RM discusses how he got past his early reservations about being a K-Pop idol.
In a recent interview with Hypebeast, RM of BTS talked about the release of his solo album and how he developed his own musical style.
Part of that trip involved figuring out who he was apart from the group he had spent the previous ten years with while yet having an appreciation for his beginnings as the group’s leader.
Indigo, RM‘s eagerly anticipated full-length album, was released on December 2.
After releasing two mixtapes prior to Indigo, he finally released a full-length album.
The album, which features a host of A-list musicians, details RM‘s turbulent final decade of adolescence.
Through his solo album, he also examines his dual identities as Kim Namjoon and as the manager of BTS‘s RM, one of the biggest musical ensembles in the world.
This album’s release was a crucial step in his quest to define and establish his personal identity.
“RM” commented “Naturally, [BTS] plays a major role in my life. However, it only partially captures who I am as a human, therefore I had to put out this album to establish myself as a distinct entity.”
Despite his enormous success as the frontman of BTS, he acknowledged that his choice to join a boy band occasionally haunts him.
Under the stage name Runch Randa, he started out as an underground rapper and hip-hop artist.
In an interview with Hypebeast, he talks about the artists he started his underground career with and how he worried that they would treat him differently as he started to think of himself as more of a pop idol than a hip-hop artist.
RM said “Throughout my experience with BTS, I became more and more estranged from that world and troubled by the idea that the individuals I admired and who shared my taste in music did not care about me. I frequently questioned whether I made the correct choice when I joined a boy band. In the Korean hip-hop scene at the time, BTS was viewed as a complete outsider. I felt anxious about that.”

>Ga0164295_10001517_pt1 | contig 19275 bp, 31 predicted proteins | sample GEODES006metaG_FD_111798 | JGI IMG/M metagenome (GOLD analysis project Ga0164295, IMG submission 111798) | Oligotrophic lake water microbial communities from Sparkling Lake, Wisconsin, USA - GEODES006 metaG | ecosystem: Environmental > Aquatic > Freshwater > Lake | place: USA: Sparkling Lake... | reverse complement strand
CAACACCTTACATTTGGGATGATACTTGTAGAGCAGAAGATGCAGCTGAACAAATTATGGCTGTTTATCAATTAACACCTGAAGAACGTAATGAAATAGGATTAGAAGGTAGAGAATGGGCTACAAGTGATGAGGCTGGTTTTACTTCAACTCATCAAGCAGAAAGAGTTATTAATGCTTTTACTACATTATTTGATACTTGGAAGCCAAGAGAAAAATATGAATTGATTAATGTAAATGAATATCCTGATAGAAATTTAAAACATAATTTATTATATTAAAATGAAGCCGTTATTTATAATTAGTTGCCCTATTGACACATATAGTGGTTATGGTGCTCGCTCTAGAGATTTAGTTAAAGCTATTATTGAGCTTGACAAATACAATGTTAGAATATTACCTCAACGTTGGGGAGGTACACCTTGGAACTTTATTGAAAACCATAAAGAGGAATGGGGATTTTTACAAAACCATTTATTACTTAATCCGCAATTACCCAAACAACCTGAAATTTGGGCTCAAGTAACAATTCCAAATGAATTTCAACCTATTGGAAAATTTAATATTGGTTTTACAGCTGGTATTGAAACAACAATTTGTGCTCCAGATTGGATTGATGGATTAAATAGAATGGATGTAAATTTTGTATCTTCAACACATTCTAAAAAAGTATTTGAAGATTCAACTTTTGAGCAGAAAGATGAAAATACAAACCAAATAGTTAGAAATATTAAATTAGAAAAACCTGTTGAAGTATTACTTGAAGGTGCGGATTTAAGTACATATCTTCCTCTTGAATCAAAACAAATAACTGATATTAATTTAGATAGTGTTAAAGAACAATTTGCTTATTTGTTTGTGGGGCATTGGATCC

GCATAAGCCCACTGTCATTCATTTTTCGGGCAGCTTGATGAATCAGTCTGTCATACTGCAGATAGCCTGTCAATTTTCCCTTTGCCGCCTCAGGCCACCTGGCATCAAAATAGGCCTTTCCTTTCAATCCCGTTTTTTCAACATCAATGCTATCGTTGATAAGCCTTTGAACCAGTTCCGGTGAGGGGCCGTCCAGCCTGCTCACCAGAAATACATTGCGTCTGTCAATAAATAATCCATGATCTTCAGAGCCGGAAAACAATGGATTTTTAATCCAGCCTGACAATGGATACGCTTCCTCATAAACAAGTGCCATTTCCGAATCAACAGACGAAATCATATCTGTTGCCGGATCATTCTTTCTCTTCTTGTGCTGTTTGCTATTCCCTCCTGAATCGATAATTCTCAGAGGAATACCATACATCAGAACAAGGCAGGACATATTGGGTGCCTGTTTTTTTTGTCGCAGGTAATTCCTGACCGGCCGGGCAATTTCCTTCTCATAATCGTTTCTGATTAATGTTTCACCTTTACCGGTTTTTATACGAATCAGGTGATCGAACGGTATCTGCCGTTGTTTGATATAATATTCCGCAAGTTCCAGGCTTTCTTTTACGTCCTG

RM acknowledged that “good music is good music” over time and cited Western artists like Post Malone, Drake, and Lil Uzi Vert as those that encouraged him to view music broadly with their genre-defying chart-topping releases.
“I chose to stop worrying about the route less traveled, and started reflecting more on the inevitable of what I’ve become, as well as accepting the best version of myself,” RM continued. “This allowed me to make this album where I am entirely genuine to myself.“
In the song “Wild Flower” by RM featuring Youjeen and the music video, he further explores his individuality with BTS.
He previously said that the lovely traditional Korean fireworks, Nakhwa Nori, were in the video to signify a spectacular and swiftly dissipating “firework,” which was intended to depict BTS, while the flower field he stood in signified his wish to live a quiet life like a wildflower.
RM stressed that while he used the analogy of the “flashy and fast vanishing firecracker,” he wasn’t underestimating the group’s accomplishments.
Furthermore, RM added, “I’m a part of BTS, so I’m not trying to minimize what we do. I’m really grateful for everything I learned and experienced while working with this team. If it weren’t for my activities with BTS, I would not have been able to work on my solo album in this favorable climate and bring all of my plans to fruition.”
RM has also made progress in his quest to distinguish himself from Kim Namjoon, saying that it was “greedy” of him to attempt to be both.
After addressing the more profound issues of his youth with Indigo, RM has started working on a new project.